How to Be Brave and Be “Bigger” Than You Are

Aisle Planner Be Bigger Than You Are
Photo courtesy Jen Wojcik Photography

With October’s focus on being brave, we wanted to take some time today to talk about opportunities in the workplace to be bigger (and braver) than you think you are capable of being. As wedding professionals, we have a crazy job—whether it’s running around tying down linens as a 50-mph windstorm kicks up, talking a bride down from the ledge at the last minute, or planning a stunning soirée on the tightest of budgets, we’re everything from engineers to counselors to interior designers on any given day. But, we often forget to give ourselves credit for just how amazing (and multi-talented) we truly are. Today, then, we wanted to break down our top tips for channelling that inner rockstar of yours, saddling up, and being bigger than you ever thought you could be:

Say Yes to Projects that Scare You

One major way we can practice being braver and bigger than we are is to take on projects and challenges that we’d normally shy away from due to fear. If something scares you, chances are it’s a great learning opportunity—so don’t turn it down just because it seems like it might challenge your skillset. When it comes to major work projects, we encourage you to step outside of your comfort zone at least twice each year—whether that means tackling a funky, modern wedding aesthetic you wouldn’t normally touch or planning a large-scale soirée for the first time.

Say No When You Mean It

On the flip side of that, another way we can learn to be bigger than we are is to allow ourselves to say no when we mean it. As wedding professionals, so much of our job is saying yes—yes to client demands, yes to wild design ideas, yes to vendors who drive us crazy, etc. But there are certain times when a question deserves a hard no, and—as long as you’re both gracious and firm—you have every right to be the one the deliver that no. Whether this means telling that client of yours their design idea for the ceremony simply isn’t feasible with their budget, or explaining to that vendor that you can’t come in on a Saturday morning at 7 a.m., saying no for the sake of our sanity (and in the name of maintaining a high quality of work) is absolutely OK and oftentimes necessary.

Unapologetically Seek Help from Others

Asking others for help or advice can be scary—especially as wedding planners and professionals whose job is, so often, to be a one-woman show. Learning to seek help from others when we need it, though, is one of the best things we can do for our business. Whether it’s picking that 20-year planner’s brain about how to avoid kinks in the timeline for a jam-packed reception, or asking your team to come in on their day off to help you finalize those place cards, there are times when we simply have to swallow our pride and admit we can’t do it all alone. This doesn’t mean we’ve failed or are incompetent—it means we have the self-awareness and courage necessary to know when it’s time to ask for help.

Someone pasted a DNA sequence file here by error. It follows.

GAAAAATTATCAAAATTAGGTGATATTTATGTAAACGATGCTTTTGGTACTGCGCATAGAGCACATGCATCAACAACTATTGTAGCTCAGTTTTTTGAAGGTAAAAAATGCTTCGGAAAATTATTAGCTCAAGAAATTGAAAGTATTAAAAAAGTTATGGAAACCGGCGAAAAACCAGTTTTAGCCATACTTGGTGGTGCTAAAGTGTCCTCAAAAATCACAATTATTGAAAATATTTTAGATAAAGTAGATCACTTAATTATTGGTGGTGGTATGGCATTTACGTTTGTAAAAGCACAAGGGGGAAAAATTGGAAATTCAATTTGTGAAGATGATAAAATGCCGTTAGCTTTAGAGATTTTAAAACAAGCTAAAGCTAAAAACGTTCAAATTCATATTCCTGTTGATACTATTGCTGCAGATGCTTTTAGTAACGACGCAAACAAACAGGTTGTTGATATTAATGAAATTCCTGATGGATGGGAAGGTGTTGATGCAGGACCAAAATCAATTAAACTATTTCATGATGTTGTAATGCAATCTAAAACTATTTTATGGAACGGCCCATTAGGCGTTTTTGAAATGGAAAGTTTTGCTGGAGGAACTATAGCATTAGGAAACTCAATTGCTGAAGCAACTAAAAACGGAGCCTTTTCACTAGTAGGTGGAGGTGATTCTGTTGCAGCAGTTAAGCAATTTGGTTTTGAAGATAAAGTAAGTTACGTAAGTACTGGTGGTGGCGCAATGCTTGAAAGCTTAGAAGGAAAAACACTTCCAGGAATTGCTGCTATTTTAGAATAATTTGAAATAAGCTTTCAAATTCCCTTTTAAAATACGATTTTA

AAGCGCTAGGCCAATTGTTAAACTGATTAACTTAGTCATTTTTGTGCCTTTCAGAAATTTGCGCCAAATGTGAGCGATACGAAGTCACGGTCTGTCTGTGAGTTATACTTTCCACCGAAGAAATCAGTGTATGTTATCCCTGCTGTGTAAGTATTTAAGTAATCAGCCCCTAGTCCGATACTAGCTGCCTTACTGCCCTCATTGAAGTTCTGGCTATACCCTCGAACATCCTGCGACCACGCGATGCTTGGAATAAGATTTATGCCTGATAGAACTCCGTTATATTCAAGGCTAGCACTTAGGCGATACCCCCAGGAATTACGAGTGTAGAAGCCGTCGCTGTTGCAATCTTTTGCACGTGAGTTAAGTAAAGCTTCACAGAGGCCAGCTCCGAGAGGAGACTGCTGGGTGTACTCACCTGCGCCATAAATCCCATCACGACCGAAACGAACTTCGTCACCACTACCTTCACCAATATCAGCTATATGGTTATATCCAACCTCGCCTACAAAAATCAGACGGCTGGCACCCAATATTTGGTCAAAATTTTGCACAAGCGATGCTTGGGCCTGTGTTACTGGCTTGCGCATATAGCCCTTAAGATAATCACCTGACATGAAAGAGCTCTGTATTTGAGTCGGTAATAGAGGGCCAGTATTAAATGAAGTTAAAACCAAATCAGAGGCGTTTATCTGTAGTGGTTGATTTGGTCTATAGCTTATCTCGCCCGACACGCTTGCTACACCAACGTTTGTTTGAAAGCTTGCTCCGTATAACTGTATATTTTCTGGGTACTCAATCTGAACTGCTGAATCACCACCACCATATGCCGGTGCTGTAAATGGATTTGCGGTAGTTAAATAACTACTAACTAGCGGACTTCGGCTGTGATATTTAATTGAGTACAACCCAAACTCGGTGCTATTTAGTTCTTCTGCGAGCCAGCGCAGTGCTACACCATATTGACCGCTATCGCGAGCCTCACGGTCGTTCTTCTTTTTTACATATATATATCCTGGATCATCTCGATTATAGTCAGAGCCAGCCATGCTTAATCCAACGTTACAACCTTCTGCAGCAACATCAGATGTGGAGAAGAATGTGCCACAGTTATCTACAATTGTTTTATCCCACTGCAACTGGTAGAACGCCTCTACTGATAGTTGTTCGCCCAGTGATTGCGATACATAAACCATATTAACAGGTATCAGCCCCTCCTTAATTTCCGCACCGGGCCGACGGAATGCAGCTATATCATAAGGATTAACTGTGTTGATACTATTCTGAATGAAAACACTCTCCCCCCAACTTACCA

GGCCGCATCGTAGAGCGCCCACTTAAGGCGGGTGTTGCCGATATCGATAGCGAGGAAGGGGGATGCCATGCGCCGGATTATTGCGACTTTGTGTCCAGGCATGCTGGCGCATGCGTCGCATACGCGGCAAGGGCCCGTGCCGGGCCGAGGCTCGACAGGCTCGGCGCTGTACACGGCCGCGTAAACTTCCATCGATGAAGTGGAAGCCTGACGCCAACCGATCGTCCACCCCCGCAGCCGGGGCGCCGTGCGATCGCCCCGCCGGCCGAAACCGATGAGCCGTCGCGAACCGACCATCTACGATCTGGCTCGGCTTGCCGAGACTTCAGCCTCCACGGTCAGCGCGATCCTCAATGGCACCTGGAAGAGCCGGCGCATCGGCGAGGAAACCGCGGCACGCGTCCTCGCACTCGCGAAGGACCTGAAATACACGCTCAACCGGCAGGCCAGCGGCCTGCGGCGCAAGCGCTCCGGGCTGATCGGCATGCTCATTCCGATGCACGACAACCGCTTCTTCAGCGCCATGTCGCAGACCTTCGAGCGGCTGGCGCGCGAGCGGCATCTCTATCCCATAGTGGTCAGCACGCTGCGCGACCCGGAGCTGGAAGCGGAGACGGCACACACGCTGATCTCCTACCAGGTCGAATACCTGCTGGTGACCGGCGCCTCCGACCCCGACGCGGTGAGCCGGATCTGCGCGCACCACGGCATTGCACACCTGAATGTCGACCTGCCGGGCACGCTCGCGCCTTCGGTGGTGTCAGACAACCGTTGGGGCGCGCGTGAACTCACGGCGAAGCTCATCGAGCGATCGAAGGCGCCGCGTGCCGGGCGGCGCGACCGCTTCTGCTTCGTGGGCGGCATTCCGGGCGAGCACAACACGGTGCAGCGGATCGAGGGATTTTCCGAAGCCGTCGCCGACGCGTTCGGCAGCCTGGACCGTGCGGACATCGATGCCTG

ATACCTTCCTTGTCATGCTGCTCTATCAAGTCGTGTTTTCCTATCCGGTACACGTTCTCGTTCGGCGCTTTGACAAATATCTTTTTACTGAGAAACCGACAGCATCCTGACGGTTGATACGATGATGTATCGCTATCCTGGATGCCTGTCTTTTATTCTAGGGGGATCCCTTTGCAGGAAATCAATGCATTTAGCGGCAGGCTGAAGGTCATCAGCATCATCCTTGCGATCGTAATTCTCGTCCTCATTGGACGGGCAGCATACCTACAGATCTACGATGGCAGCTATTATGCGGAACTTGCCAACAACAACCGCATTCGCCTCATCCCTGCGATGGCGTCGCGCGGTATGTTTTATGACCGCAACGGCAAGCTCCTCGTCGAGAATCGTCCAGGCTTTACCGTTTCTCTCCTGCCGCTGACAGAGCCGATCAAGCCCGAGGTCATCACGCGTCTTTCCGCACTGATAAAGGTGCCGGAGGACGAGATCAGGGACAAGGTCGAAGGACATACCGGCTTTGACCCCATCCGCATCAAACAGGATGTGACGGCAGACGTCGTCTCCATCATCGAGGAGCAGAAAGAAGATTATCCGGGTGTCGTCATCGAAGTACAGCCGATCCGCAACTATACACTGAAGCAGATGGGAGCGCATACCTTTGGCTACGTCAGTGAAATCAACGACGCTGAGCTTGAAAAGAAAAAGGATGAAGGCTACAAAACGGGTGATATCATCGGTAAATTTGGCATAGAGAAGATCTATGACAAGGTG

Control What You Can

When it comes to tackling large-scale projects or taking on challenges, the key to success lies in controlling what we can from the get-go. If you’re just starting out as a planner or wedding professional, chances are you’re a one-person show at this point. This means you may not have the luxury of calling on a team to help you out when you need it, which is why having the right tools and resources at your fingertips is absolutely crucial. Use Aisle Planner’s checklist feature to help you develop a workflow that you stick to with each event you plan. Our timeline and budget tools are also great ways to help keep both you and your clients on track and on the same page when it comes to planning. And you’ll certainly want to use our communication tools to keep the conversation flowing with clients, without jamming up your inbox or text messages. It’s all about being as prepared as possible. This means having the right tools and systems in place to help ensure each job runs seamlessly. If you plan ahead and work to be proactive, you won’t be forced to be reactive.

About the Author

Gillian Griffith
Gillian Griffith

Gillian knows there’s nothing as deadly as a woman with good grammar, great nails and a strong backhand (think: tennis). She is based out of Las Vegas, Nevada, where she spends the sunny days with her family, her Louisiana Catahoula pup and, her ultimate love, a 1939 typewriter.

Leave a comment.

Your email address will not be published. Required fields are marked *

Scroll to Top